Back on the Hill, Conservative and New Democrat MPs are demanding an emergency committee meeting to consider the sale of a Chinese company that is taking over a Canadian lithium mining company. In October, China’s Zijin Mining Group announced its intention to acquire Toronto-based Neo Lithium, which received shareholder approval in December. In 2021, Canada considered lithium, a key component of rechargeable batteries, as a mineral criterion for the country’s economic security and the transition to net zero emissions. Today, a letter was sent to House of Commons Industry and Technology Committee Chairman and Liberal MP Joel Lightbound to hold an emergency meeting to review the deal.

“The Liberal government has chosen not to conduct a national security review following the announced takeover of Canadian lithium mining company, Neo-Lithium, under the provisions of the Investment Canada Act,” indicates the letter. “We are concerned that the foreign takeover was not immediately subject to proper review and due diligence. Critical minerals like lithium are essential to the future prosperity of the Canadian economy and to our strategic interests. reports Jeff Labine.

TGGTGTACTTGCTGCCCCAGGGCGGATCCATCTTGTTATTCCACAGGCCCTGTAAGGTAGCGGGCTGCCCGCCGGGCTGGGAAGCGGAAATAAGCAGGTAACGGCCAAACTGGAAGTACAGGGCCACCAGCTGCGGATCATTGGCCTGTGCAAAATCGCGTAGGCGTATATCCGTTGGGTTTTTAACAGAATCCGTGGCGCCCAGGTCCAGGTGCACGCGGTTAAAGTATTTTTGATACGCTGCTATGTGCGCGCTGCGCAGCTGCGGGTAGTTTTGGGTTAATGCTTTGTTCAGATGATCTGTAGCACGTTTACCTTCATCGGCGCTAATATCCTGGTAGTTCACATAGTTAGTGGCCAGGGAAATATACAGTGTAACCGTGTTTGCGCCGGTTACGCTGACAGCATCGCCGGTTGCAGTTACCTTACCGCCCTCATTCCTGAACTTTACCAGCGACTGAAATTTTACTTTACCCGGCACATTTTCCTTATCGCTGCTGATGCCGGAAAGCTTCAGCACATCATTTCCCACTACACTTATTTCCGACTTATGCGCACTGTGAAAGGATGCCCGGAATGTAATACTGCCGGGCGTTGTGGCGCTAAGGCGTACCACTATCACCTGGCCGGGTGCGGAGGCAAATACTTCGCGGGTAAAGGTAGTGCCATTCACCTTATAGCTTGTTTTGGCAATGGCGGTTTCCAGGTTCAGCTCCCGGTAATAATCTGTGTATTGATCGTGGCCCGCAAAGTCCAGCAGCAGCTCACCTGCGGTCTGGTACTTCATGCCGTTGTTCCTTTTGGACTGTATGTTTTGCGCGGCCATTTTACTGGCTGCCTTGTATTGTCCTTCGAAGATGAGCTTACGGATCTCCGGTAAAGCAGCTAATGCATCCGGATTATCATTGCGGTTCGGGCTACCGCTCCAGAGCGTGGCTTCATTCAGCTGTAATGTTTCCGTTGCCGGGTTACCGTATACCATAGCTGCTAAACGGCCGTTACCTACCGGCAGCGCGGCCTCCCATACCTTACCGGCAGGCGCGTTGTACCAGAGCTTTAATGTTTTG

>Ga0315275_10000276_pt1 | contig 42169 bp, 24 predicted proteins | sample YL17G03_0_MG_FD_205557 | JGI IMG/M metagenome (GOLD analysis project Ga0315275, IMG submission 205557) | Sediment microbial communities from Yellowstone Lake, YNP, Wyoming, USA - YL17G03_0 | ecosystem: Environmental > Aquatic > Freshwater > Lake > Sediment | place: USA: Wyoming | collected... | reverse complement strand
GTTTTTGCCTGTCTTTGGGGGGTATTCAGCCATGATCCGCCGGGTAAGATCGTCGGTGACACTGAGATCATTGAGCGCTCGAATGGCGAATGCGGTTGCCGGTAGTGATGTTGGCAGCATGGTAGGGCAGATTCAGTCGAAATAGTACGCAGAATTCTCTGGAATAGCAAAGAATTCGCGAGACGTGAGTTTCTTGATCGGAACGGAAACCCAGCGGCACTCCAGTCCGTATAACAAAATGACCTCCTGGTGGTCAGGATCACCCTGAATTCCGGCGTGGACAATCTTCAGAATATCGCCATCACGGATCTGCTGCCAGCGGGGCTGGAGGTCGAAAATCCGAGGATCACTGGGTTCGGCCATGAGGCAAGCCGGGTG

Toronto’s Lakeshore Boulevard pictured during a snowstorm in February 2007 (Colin McConnell/Toronto Star)

Due to its high rates of inflation and unemployment, a conservative-leaning think tank has ranked Canada as the sixth most miserable country in the world. The Fraser Institute has ranked 35 countries on its Misery Index, an economic measure based on inflation and unemployment rates. With its misery index of 10.88, Canada was the sixth most miserable country, thanks to its inflation rate of 3.15% and its unemployment rate of 7.7% in 2021.

Spain was the most unfortunate country, with a score of 17.61, followed by Greece with 15.73, Italy with 11.96 and Iceland with a score of 11.26. Japan and Switzerland were the least unhappy countries, with respective scores of 2.61 and 3.57. France, the United States, Australia and the United Kingdom were all rated less miserable than Canada. Jeff Labine also has this story.